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Fighting Fentanyl becoming a constant battle for Valley first responders

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Posted at 8:58 PM, Feb 11, 2019
and last updated 2019-02-12 00:50:21-05

PHOENIX — Fighting fentanyl has become one of the primary tasks for first responders across Arizona.

Every day firefighters across the Valley are administering the life-saving drug, Naloxone, also known by its brand name, Narcan.

"We are just up to our shoulders in these calls, before we were down by our ankles," said Captain Rob McDade with the Phoenix Fire Department.

At Phoenix Fire Station 18 the garage is often empty. It is nicknamed 'The Lightshow' because of how often the trucks are rushing to calls with lights and sirens.

"We go on a lot of calls here," said Captain McDade.

"A dead body is once a shift," said J.J. Fowlie, a firefighter on station 18's B-shift.

Many of the calls and deaths are overdoses.

"We are running on several of those of shift, where we are pushing out Narcan three or four times a shift," said Fowlie.

Not only are they using Narcan more often, but also in higher doses.

"There have been a couple of times where we gave all the Narcan on the truck," said Captain Grant Pepping, who oversees the B-shift squad at 18.

"In the old days they would say [2-4 doses] would wake up an elephant, but [now] we’re not bringing them up. So that tells us that the potency and the amount that they are taking is just off the charts, astronomical," said Captain McDade.

The potency comes primarily from the Fentanyl. Fentanyl is a synthetic opioid roughly 100 times stronger than morphine.

Pharmaceutical Fentanyl was developed for pain management treatment of cancer patients, applied in a patch on the skin, according to the DEA. In more recent years, Fentanyl has been increasingly added to heroin to increase its potency.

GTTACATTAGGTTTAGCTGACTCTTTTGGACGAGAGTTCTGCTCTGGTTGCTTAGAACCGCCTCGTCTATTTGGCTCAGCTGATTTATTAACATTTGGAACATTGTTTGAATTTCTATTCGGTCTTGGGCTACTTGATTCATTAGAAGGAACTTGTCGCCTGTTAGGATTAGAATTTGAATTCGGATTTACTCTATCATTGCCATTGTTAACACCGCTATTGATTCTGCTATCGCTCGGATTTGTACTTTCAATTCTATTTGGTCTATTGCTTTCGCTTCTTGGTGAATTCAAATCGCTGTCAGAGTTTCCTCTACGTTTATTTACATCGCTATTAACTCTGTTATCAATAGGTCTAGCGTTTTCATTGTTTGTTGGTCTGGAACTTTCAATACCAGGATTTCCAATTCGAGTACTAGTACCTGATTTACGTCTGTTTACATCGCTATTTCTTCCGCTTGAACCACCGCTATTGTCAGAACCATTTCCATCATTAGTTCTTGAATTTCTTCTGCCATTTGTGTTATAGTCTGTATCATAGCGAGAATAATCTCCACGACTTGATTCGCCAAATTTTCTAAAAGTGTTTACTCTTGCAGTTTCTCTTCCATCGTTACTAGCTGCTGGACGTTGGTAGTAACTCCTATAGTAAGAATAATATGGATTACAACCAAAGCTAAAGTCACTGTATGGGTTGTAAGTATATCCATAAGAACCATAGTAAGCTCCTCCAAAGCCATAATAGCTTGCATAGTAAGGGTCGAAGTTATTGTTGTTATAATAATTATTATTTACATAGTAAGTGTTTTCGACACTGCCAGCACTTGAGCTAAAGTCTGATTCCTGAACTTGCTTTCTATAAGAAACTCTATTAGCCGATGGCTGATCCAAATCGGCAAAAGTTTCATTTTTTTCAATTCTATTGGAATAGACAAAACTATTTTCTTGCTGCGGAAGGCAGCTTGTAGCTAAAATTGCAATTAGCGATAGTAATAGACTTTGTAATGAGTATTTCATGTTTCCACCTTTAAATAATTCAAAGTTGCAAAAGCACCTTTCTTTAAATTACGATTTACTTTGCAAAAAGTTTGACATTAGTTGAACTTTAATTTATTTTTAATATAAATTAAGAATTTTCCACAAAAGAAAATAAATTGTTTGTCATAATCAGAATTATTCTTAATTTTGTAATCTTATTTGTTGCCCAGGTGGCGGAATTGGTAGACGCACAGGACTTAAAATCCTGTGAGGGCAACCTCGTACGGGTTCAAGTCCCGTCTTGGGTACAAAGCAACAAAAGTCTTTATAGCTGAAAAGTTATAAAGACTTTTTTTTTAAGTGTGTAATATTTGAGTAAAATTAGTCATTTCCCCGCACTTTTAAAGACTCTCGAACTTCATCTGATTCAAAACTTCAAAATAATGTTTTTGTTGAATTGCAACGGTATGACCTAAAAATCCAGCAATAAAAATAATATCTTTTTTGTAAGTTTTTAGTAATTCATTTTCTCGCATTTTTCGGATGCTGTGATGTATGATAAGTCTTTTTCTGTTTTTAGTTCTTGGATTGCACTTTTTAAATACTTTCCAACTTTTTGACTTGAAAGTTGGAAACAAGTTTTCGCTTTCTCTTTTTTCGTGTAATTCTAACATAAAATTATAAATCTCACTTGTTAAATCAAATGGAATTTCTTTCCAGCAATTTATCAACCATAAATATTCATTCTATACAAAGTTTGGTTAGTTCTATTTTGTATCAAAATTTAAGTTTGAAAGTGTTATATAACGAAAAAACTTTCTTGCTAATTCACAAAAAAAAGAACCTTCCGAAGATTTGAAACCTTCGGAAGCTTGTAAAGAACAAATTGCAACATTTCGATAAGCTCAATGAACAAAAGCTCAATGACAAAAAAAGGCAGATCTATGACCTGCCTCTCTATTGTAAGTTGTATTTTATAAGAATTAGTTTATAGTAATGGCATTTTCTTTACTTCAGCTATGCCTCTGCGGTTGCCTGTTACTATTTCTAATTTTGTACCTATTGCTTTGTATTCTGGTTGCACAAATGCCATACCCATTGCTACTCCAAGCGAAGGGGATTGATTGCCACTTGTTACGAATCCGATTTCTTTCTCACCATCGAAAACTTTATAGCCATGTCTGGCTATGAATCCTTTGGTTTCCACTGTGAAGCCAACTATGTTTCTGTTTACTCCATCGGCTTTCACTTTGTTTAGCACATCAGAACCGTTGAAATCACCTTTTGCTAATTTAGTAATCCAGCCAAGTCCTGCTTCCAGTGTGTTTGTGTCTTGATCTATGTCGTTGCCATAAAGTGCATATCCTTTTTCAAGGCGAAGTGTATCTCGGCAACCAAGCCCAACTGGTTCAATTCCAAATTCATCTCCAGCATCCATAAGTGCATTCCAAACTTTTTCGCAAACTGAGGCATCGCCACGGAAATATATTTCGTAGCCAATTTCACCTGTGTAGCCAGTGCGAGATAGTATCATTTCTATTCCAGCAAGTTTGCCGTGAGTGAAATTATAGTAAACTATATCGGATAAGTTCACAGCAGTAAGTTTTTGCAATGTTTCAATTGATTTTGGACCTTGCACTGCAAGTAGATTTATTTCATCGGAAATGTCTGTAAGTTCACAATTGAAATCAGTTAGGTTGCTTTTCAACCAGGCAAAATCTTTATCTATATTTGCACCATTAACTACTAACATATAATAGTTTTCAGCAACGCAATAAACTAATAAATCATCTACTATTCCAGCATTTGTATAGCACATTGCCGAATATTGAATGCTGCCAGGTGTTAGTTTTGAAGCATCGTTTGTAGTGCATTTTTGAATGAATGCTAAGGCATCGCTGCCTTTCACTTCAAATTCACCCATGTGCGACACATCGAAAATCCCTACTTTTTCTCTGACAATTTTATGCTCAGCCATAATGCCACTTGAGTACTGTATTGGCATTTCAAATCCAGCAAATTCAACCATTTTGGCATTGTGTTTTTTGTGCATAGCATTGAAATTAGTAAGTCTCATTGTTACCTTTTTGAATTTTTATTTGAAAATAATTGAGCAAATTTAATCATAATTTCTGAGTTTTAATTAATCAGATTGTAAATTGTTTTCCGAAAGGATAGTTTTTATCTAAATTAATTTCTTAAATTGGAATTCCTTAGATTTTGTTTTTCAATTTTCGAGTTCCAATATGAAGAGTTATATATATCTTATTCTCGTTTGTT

"We have seen our Fentanyl deaths double each year since 2016," said Dr. Jeffrey Johnston, Chief Medical Examiner for Maricopa County.

Fentanyl is the fourth deadliest drug in Arizona, according to the Arizona Department of Health Services. It was found in 29% of all overdoses last year. In December alone 75 Arizonans died because of opioids.

"Who is overdosing? Everybody," said Captain Pepping.

"The young, the teenage, young professionals, the older generation," said Captain McDade. "It seems like nobody is safe from this crisis."

Just last week, two Scottsdale teens overdosed after buying pills from a classmate. The pills had Fentanyl in them.

Chief Medical Examiner Dr. Johnston says people buying mislabeled or unknown pills is a common, deadly mistake.

"They are stamped like oxycodone, but instead it is Fentanyl, which is much much more potent. So it really changes the dynamic a lot," said Dr. Johnston.

One thing that is not changing is the hectic pace of Station 18, working non-stop to combat a crisis that has no end in sight.

"We are swimming in it right now, going on [overdoses] more, seeing it more. And it’s sad, we all live in this community," said Captain McDade.

Firefighters say opioids are not just showing up in overdose calls.

They tell ABC15 that people are high during car crashes and are getting hit crossing the street while on heroin.

In 2017, EMS personnel administered 9,235 doses of Naloxone.

Since June 15, 2017, the AZDHS reports 2,384 suspected opioid deaths and 17,492 suspected overdoses.

Roughly 62 percent of all overdoses are men, and the majority are 25-34 years old.

To learn more about the opioid crisis in Arizona and how the state is working to combat it, check out the AZDHS website.